In this study, we investigated the evolution of the microstructure and reflectance of the SSL on melting, level Arctic sea ice. We addressed the questions: What are the geometrical properties of the SSL? How does the SSL vary spatially and temporally? What are the optical properties of the SSL? How does the spatial and temporal variability affect the optical properties? To answer these questions, we have made the first microstructural measurements of the SSL for the summer melt season. We introduced and used a novel instrument that houses a near-infrared camera (NIRbox) to measure reflectance under standardized conditions and compared results to the commonly used analytical spectral device (ASD). We combined the microstructural information with albedo and reflectance to test if spatial variability of the surface structure influences reflectance. By using microstructural measurements as inputs to a radiative transfer model, we could directly compare measured and modelled reflectance at 850 nm.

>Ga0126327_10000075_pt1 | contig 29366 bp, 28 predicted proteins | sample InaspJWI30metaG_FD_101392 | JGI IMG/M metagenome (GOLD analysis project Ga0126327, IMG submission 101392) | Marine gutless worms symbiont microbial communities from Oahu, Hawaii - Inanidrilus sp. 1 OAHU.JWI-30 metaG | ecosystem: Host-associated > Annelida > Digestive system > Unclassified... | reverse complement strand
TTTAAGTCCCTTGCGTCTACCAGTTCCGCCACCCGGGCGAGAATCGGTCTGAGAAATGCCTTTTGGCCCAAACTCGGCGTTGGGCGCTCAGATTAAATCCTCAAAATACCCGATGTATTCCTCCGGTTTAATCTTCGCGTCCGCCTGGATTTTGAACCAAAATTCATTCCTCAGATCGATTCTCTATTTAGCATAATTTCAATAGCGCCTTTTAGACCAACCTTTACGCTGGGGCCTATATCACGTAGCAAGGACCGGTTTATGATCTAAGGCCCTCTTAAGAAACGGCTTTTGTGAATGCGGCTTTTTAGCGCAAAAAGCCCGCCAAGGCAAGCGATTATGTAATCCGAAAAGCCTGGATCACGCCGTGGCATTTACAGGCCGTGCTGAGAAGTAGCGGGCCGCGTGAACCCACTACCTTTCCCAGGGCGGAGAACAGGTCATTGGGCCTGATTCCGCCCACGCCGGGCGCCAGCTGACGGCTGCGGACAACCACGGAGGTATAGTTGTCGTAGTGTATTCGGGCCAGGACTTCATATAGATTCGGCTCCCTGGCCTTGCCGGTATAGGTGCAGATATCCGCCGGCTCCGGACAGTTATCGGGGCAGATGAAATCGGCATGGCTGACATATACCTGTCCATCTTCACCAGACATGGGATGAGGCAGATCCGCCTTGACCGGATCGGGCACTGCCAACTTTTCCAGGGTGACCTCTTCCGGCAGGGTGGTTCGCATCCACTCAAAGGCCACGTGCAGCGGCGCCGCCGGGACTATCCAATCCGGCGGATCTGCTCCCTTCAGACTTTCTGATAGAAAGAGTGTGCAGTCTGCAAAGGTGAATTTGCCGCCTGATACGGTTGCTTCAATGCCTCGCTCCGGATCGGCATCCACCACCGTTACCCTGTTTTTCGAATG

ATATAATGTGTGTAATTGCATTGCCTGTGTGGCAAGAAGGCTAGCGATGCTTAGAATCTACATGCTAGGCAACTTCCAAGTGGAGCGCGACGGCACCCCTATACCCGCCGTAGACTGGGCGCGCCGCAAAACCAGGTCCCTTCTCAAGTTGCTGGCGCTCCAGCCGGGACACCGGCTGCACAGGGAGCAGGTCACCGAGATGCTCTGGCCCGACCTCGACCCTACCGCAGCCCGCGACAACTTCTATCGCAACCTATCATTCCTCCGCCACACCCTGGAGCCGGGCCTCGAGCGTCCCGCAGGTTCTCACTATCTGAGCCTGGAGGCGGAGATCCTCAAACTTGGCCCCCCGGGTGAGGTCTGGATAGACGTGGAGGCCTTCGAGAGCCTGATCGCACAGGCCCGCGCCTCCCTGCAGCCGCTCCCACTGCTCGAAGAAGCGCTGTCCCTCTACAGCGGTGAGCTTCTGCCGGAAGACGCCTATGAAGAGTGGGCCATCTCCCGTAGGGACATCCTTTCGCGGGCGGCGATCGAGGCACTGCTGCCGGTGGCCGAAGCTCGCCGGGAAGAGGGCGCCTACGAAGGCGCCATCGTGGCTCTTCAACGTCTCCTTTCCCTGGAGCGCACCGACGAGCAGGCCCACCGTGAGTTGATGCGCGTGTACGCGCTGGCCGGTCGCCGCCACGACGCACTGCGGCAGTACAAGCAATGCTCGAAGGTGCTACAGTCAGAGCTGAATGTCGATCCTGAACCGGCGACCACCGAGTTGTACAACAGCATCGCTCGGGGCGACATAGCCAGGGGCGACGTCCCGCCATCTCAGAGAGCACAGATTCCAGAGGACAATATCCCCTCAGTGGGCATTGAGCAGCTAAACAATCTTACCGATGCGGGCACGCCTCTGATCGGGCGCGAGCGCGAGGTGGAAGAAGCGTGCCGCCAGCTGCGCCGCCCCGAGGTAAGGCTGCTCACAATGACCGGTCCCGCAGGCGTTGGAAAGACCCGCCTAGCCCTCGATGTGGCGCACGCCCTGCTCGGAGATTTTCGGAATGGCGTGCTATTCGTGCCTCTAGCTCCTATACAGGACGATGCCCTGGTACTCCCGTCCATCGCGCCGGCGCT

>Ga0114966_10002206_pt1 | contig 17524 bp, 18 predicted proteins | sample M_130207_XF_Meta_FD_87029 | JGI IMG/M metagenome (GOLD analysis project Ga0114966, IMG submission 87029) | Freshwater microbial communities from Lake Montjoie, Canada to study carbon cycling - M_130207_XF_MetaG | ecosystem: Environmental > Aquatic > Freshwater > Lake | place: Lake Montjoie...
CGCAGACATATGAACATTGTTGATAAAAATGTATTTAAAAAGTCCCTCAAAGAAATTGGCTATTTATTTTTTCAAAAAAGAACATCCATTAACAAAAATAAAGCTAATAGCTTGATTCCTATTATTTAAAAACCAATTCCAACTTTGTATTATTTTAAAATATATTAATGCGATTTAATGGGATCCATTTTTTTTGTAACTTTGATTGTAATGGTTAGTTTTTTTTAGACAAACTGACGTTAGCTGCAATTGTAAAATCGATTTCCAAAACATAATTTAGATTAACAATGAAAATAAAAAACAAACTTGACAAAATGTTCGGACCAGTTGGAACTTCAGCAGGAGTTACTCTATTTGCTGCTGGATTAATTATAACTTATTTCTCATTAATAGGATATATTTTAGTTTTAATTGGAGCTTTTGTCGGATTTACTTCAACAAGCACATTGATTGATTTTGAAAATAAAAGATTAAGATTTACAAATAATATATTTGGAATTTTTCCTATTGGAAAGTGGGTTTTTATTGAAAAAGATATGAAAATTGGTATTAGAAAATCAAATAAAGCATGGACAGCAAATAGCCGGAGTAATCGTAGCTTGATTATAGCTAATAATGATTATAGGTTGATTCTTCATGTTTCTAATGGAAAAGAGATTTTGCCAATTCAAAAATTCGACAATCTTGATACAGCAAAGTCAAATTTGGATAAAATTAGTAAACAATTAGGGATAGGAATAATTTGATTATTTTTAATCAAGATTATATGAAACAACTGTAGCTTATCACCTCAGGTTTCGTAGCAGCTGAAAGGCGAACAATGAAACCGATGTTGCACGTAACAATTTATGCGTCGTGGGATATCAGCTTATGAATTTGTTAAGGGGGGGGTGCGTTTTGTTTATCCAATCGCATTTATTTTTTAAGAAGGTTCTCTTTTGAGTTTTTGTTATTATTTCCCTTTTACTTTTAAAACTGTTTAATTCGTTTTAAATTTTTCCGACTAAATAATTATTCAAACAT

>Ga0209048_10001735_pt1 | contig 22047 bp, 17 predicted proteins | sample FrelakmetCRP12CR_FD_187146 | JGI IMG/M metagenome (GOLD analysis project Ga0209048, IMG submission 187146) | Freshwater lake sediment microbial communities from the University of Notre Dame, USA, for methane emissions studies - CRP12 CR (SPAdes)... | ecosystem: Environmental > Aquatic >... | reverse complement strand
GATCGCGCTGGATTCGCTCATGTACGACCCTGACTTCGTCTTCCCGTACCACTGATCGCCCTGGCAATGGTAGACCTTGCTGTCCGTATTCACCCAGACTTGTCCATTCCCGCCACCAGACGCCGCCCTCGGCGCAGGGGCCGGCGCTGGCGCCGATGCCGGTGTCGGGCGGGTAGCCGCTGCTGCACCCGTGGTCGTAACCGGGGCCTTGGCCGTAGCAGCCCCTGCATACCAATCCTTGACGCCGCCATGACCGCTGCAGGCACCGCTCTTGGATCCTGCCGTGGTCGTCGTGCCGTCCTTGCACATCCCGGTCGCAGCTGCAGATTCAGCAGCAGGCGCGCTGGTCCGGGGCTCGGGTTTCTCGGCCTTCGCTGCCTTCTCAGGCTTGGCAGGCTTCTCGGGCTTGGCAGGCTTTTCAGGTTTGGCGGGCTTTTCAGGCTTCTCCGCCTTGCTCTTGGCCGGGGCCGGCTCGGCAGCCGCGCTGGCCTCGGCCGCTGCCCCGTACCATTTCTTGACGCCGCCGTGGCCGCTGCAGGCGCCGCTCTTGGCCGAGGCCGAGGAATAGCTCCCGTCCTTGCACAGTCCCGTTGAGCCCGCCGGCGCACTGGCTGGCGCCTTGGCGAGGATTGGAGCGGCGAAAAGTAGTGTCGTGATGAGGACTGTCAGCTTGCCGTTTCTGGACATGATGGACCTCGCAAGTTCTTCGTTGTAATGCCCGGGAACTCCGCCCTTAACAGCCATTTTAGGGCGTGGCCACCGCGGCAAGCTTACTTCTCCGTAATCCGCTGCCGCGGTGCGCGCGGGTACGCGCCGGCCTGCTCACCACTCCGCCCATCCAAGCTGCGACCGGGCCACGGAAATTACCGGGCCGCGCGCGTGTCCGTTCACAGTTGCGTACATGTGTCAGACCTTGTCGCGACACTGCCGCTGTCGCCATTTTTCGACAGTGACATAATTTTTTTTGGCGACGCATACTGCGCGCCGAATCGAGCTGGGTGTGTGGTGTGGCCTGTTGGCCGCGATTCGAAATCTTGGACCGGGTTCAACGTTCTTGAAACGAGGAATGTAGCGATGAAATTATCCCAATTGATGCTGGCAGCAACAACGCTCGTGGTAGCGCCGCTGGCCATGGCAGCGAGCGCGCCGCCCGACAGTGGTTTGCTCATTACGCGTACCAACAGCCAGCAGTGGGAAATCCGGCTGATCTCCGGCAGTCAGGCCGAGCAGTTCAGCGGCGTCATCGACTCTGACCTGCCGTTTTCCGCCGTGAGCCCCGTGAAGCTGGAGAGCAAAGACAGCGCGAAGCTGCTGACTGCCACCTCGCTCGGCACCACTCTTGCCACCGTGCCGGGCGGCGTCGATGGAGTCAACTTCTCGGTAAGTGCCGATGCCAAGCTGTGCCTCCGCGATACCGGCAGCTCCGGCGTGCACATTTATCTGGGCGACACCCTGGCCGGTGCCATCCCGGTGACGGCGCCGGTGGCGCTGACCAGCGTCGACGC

Measurements of SSL density, specific surface area (SSA, total surface area of a material per unit of mass), spectral albedo and reflectance at 850 nm (NIRbox; see Section 2.3) were taken during the MOSAiC expedition (Nicolaus et al., 2022) using techniques applied to the study of snowpits in winter (Macfarlane et al., 2021). We used the same suite of measurements for the SSL analysis as used for the snowpits in winter. This study is focused on the summer months, but as it represents a continuation of the winter measurements, we continue to use terminology such as snowpit. Between June and July 2020 (Leg 4), there was remnant coarse snow adjacent to the ridges, but the level ice became snow-free, and only the SSL was present. For this study, we define the surface of melting sea ice as the origin (z = 0). All of the measurements in this study were made within the Central Observatory of the expedition ice camp, a designated floe area close to the research vessel Polarstern (Knust, 2017), with a diameter of approximately 1 km and a mixture of level seasonal and level second-year ice. We focused this study on level ice and excluded ridged or heavily sedimented areas of the floe. These heavily sedimented areas were in noticeable patches with clean areas in between. Areas with impurities that were not visible were not influencing the absorption of the wavelength used in this study (850 nm). We chose the measurement locations on arrival at the floe, set up undisturbed areas and repeatedly measured the SSL at snowpit sites (location details in Figure S1). Additional measurements were made along transects to quantify spatial variability, which was not necessarily represented by the dedicated undisturbed areas. The frequency of SSL measurements was weekly or twice a week. The X-ray micro-computed tomography (microCT) samples (Figure 2a) and the reflectance measurements from the near-infrared camera (NIRbox; Figure 2b) were collected as part of the “snowpit” dataset (Macfarlane et al., 2021). Measurements of spectral albedo using the ASD (optics-RB/LDL/Eco/Stern; Figure S1) were co-located both along part of the transects and at individual snowpits within the undisturbed areas (Smith et al., 2021; Figure 2c). Co-located samples were taken at the same time. However, due to the destructive sampling of the microCT, the locations were not precisely aligned but side by side. Samples that were not co-located were taken at different times and areas within the Central Observatory.